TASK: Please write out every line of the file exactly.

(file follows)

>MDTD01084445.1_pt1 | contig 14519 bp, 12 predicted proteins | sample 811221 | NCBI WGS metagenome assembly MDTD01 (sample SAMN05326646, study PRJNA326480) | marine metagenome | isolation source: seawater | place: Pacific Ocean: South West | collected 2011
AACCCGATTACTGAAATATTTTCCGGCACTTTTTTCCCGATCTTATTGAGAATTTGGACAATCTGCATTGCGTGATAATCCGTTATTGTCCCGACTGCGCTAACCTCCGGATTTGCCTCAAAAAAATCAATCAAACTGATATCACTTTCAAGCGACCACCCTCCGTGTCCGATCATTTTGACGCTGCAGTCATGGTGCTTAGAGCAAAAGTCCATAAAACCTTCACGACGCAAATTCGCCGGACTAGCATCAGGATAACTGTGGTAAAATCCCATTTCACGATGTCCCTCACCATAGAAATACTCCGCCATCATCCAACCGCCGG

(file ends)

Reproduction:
>MDTD01084445.1_pt1 | contig 14519 bp, 12 predicted proteins | sample 811221 | NCBI WGS metagenome assembly MDTD01 (sample SAMN05326646, study PRJNA326480) | marine metagenome | isolation source: seawater | place: Pacific Ocean: South West | collected 2011
AACCCGATTACTGAAATATTTTCCGGCACTTTTTTCCCGATCTTATTGAGAATTTGGACAATCTGCATTGCGTGATAATCCGTTATTGTCCCGACTGCGCTAACCTCCGGATTTGCCTCAAAAAAATCAATCAAACTGATATCACTTTCAAGCGACCACCCTCCGTGTCCGATCATTTTGACGCTGCAGTCATGGTGCTTAGAGCAAAAGTCCATAAAACCTTCACGACGCAAATTCGCCGGACTAGCATCAGGATAACTGTGGTAAAATCCCATTTCACGATGTCCCTCACCATAGAAATACTCCGCCATCATCCAACCGCCGG